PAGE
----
A lot of people set out to change the world. And there are many, many ways to make the world a better place for people. One community in need of great advancement is the childhood cancer community.
Pediatric cancer treatment has come a long way in the last fifty years, mainly through clinical trials to determine proper dosing of chemotherapy agents. But in the last few years researchers, primarily due to funding from groups like St. Baldricks and Curesearch, have begun to find alternative “targeted therapies” to kill cancer cells without killing healthy cells. The targeted-therapy approach to cancer treatment is revolutionary.
But those who determine treatments for kids with cancer are hard-pressed to move away from chemotherapy, which saves many, many lives, and embrace targeted therapy. Why? Traditional treatments “work.” Kids’ lives are saved through chemo.
True, many of these kids suffer terrible long-term side affects, and many die from infections due to the treatment, but a lot of kids live.
Plus, what parent is going to say, “Sure, stop what you know has worked for other kids and try something new on my child.” Not. Going. To. Happen.
But here is where Harrison comes in.
The picture above is from a presentation at a national childhood cancer conference. Thousands of the world’s best pediatric oncologists gathering to share the results of research. And in the middle of it all is Harrison. But, of course, where else would I expect him to be than in the middle of whatever is happening!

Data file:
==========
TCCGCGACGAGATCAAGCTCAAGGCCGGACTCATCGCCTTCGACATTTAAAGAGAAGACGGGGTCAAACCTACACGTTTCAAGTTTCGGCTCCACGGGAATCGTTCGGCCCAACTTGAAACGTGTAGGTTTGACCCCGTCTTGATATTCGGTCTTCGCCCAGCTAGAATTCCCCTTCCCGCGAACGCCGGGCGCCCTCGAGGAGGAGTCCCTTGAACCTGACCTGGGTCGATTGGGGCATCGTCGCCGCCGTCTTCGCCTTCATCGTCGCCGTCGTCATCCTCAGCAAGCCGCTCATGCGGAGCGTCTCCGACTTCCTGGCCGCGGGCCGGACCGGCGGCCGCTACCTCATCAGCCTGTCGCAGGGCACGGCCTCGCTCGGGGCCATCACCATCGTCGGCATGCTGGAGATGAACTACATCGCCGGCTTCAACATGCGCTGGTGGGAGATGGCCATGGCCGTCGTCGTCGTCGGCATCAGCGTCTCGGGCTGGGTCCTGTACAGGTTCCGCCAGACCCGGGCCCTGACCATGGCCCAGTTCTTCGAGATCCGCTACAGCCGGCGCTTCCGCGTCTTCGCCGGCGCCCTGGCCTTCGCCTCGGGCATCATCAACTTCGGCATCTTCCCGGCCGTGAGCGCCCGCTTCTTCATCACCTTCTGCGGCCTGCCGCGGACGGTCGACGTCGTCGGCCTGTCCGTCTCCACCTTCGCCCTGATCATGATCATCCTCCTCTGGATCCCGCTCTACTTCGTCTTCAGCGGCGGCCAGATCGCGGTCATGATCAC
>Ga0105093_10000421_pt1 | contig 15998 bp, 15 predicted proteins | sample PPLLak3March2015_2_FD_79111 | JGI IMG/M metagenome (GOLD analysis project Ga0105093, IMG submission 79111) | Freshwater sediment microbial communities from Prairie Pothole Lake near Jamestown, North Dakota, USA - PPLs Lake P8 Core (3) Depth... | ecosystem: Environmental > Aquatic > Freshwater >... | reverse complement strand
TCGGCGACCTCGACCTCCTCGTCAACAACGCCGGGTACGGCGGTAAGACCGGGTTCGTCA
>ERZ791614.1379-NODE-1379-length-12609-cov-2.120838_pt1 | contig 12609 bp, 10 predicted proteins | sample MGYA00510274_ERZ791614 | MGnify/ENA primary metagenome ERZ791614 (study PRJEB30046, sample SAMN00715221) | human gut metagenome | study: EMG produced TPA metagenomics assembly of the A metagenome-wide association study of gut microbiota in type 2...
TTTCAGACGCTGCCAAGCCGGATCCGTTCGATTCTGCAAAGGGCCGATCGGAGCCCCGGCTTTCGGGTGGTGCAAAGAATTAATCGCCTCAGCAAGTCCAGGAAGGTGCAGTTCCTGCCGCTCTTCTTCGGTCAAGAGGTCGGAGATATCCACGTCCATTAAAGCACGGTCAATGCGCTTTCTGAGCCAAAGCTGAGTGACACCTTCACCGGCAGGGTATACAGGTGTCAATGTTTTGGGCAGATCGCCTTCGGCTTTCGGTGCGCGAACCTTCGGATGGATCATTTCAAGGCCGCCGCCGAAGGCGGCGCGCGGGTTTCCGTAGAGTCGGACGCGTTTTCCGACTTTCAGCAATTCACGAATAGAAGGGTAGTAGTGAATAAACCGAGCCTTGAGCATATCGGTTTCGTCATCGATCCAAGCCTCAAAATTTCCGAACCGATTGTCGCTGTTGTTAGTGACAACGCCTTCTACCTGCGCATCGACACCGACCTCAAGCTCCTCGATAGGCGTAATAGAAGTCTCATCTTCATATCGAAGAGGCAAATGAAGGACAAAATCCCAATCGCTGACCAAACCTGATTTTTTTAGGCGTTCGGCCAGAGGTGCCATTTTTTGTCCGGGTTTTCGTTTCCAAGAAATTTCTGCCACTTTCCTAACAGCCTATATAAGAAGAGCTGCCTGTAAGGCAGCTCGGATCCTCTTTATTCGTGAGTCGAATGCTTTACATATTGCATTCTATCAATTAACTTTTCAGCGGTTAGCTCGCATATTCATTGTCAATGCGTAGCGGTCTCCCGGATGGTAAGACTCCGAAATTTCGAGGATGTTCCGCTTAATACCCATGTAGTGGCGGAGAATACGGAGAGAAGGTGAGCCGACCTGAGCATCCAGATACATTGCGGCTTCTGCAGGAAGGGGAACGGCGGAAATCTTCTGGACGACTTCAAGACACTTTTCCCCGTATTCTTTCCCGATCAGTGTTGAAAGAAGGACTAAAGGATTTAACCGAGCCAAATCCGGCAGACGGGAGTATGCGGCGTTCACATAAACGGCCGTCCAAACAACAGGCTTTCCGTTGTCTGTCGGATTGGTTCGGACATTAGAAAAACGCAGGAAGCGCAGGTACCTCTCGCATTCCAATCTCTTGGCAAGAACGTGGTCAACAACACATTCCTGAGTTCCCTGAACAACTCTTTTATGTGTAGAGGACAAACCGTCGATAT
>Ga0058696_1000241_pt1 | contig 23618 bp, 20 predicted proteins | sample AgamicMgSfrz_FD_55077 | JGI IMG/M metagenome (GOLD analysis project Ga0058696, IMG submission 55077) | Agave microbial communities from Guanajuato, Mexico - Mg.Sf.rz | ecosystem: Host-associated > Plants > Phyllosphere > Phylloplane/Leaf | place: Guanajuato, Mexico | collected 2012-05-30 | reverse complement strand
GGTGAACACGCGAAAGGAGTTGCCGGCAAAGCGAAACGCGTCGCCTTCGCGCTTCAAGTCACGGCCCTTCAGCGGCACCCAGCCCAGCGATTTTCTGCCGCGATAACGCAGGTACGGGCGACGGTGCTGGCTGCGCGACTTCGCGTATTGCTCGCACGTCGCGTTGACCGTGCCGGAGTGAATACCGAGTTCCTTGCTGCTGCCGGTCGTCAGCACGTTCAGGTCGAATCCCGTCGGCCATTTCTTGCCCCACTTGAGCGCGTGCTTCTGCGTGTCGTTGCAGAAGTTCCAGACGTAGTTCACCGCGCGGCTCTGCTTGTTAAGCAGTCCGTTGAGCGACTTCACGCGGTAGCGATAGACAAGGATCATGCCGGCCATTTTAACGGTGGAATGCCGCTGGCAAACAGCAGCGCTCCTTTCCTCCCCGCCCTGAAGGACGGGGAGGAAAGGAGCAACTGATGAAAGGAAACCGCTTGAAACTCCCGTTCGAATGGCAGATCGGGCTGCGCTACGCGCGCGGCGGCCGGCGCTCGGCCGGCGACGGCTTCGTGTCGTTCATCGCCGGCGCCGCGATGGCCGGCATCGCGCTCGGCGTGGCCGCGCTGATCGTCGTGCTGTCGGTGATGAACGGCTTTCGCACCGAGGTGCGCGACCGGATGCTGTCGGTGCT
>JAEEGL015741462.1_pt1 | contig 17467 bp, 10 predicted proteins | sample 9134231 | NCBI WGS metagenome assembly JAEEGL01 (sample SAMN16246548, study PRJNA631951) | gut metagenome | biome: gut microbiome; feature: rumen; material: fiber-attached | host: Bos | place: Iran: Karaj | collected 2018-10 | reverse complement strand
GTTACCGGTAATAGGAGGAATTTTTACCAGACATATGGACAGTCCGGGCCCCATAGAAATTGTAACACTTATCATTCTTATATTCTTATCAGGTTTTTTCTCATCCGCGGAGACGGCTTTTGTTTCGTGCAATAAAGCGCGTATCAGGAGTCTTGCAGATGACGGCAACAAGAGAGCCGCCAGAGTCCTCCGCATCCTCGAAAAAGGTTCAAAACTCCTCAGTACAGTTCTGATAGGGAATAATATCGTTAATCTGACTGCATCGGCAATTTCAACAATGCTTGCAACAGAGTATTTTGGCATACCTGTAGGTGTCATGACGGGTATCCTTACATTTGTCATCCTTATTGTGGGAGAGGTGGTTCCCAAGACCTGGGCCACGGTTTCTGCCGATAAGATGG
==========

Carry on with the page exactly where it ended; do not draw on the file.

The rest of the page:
Why is this picture so important? Because it represents the future of childhood cancer treatment. You see Harrison with his oncologist, Dr. Brent Weston. And the point of the slide (and presentation) is this: Harrison’s leukemia was resistant to traditional chemo, like thousands of other kids. But, rather than try stronger, more toxic, chemo agents, his oncologist gave him a drug that targets the cause of his cancer, a protein called a tyrosine kinase. And the result? REMISSION.
Now, Harrison’s treatment is not over, he still has two years to go. And, with pediatric leukemia short term success doesn’t always result is long term success, but the results are astounding. Most kids whose leukemia resists the initial, induction therapy do not survive. No child with a leukemia similar to Harrison’s has.
And now Harrison’s story is being told because he represents the future. Thanks to an oncologist who refused to just accept defeat, Harrison is still fighting. And tonight he’ll step onto the baseball field with a passion like I have rarely seen. One way or another, he’ll change the world.